Anatomy of THE Groove: “Don’t Take Your Love Away” by Chris Jasper

Chris Jasper,a cousin of the Isley family,was a key member of the Isley Brothers 3+3 era lineup. And later the core of the mid/late 80’s spin off group Isley-Jasper-Isley,who are best known for their song “Caravan Of Love”. Jasper is a classically trained player who went began playing at the age of 7. And later attended Julliard. He graduated with a BA of fine arts in music under the tutelege of jazz icon Billy Taylor. And so I’ve recently learned,earned a Juris Doctorate degree from the Concord University School of Law. This broad academic back round helped his career in more ways than one.

As a member of the Isley Brothers in the 70’s and 80’s,his textural mix of filtered synthesizers and bass tones created a distinctive electronic funk backdrop for their music at the time. This sound would be influential on the boogie/electro funk sound of the 80’s. He carried that sound into that decade too,both with the Isley’s and his later solo work. In more recent years,his legal experience likely helped a great deal in launching his custom label Gold City Records. Of his own work on this label are albums such as 2010’s Everything I Do  and the song I’ll be discussing today called “Don’t Take Your Love Away”.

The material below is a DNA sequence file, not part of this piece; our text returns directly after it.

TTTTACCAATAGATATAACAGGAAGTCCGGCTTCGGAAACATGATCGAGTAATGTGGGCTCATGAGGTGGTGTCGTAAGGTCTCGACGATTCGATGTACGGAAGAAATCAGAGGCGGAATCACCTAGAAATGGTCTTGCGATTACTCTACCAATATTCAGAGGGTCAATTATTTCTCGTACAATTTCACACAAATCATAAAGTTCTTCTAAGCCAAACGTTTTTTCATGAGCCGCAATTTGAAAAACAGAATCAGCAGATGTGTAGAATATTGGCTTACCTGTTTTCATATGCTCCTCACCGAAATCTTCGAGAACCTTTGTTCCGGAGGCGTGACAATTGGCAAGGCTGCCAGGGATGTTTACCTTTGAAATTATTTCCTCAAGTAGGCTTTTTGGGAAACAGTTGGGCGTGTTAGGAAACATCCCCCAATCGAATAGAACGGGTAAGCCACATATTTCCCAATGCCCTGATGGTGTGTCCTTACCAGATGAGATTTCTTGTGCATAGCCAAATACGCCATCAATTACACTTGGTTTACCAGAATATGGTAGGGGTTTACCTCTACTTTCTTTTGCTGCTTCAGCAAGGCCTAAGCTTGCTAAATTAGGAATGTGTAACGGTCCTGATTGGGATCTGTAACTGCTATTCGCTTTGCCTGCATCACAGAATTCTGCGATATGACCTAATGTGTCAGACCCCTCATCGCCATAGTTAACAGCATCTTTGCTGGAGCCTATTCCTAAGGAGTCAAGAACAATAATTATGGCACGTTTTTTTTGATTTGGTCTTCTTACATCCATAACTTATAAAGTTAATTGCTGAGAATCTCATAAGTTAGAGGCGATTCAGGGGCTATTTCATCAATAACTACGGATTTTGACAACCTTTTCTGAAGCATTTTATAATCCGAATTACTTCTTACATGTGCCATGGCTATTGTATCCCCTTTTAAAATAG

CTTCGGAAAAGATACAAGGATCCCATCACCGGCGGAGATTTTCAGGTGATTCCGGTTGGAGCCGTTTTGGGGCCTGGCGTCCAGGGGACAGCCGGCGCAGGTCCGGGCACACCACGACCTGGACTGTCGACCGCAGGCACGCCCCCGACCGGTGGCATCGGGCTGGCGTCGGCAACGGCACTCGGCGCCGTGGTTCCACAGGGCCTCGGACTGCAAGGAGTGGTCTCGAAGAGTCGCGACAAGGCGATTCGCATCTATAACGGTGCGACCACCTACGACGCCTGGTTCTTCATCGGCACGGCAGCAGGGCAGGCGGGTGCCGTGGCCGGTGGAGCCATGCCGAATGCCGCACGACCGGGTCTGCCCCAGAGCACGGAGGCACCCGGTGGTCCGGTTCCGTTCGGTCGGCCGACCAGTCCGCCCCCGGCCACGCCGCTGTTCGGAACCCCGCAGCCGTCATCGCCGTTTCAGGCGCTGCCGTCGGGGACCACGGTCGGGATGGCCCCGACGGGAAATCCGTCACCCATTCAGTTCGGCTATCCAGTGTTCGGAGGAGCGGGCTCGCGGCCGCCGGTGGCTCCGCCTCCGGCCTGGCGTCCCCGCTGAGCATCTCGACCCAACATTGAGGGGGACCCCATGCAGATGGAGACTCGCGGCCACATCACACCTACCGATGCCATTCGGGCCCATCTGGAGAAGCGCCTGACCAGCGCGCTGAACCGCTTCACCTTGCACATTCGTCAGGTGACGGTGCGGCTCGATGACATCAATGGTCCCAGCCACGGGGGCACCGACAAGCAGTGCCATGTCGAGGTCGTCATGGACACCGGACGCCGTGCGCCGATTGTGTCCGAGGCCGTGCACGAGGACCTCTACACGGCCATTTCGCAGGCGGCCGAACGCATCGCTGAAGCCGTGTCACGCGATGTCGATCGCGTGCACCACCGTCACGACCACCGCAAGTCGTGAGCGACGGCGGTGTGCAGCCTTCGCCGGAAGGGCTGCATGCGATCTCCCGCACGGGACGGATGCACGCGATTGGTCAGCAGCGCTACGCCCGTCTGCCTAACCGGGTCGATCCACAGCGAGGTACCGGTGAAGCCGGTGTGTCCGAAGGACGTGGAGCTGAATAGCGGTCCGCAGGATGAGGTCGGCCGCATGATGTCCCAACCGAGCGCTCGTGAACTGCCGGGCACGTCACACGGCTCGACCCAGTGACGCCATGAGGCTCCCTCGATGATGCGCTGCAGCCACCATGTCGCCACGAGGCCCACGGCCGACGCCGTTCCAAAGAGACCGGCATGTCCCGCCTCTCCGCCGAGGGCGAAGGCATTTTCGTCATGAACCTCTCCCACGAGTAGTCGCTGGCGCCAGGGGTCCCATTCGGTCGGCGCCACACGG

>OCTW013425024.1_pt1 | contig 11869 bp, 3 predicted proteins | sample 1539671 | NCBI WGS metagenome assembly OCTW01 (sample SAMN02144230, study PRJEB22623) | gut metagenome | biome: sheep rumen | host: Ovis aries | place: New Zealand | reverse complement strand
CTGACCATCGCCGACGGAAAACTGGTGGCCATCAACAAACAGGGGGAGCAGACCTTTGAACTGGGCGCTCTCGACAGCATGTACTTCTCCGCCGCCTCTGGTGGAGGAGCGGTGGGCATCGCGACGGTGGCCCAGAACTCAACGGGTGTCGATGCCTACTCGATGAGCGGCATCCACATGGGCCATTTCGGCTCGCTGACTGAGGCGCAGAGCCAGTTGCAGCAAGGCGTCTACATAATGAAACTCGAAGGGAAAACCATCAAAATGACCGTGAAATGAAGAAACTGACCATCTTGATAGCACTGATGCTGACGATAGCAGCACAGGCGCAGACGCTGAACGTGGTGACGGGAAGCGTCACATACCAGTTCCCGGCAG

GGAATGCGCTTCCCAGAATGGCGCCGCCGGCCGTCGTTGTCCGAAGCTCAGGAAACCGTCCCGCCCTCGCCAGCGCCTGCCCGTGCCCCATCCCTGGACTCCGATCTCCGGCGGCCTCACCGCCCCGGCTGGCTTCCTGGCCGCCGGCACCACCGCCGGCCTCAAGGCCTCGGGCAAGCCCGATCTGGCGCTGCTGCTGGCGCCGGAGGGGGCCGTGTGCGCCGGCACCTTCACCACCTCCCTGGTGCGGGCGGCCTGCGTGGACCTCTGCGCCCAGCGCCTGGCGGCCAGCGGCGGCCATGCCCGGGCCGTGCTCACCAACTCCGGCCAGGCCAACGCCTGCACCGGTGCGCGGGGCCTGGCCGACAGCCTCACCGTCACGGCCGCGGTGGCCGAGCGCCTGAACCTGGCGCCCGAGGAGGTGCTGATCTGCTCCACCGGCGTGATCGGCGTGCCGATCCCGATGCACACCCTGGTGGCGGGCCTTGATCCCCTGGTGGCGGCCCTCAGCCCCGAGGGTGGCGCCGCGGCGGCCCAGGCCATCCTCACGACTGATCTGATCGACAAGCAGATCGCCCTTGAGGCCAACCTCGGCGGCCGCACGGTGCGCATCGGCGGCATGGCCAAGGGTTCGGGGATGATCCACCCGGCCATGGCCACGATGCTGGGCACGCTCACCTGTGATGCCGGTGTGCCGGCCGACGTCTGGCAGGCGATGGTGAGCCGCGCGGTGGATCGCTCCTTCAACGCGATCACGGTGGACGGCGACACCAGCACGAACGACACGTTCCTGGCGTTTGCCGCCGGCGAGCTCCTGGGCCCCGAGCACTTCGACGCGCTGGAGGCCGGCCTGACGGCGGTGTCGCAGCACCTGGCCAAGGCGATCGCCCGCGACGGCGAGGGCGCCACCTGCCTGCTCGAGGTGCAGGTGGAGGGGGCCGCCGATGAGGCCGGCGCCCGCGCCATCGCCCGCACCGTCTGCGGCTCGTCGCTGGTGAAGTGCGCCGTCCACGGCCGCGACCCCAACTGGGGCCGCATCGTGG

The song kicks off with the digitized Afro Caribbean rhythm that defines the entire song. Its main melody consists of a few layers high pitched synthesizers changing chords,while Jaspers trademark melodic synth bass takes care of the songs low end. Jasper’s voice passionately places itself into the phat array of sounds this mix creates. Along with this is a Clavinet/guitar type keyboard riff. Each chorus is buffeted by an interlude taken in a somewhat different (and more minor) key. One such interlude represents the bridge of the song as an instrumental as the song fades out on its own repeated chorus.

Musically “Don’t Take Your Love From Me” is right in the vein of Jasper’s solo work and that with Isley-Jasper-Isley. So much so it could’ve easily been recorded in that decade. The polyrhythmic sound of the song and its melody is very much in the vein of Marvin Gaye’s “Sexual Healing” or Midnight Star’s far lesser known album track “Feels So Good”. Neither were slow jams,but were both somewhat more stripped down and seemed like it as a result. Jasper’s rugged layers of synthesizer really bring out the uptempo and brightly melodic nature of this electro/synth funk song very well.

 

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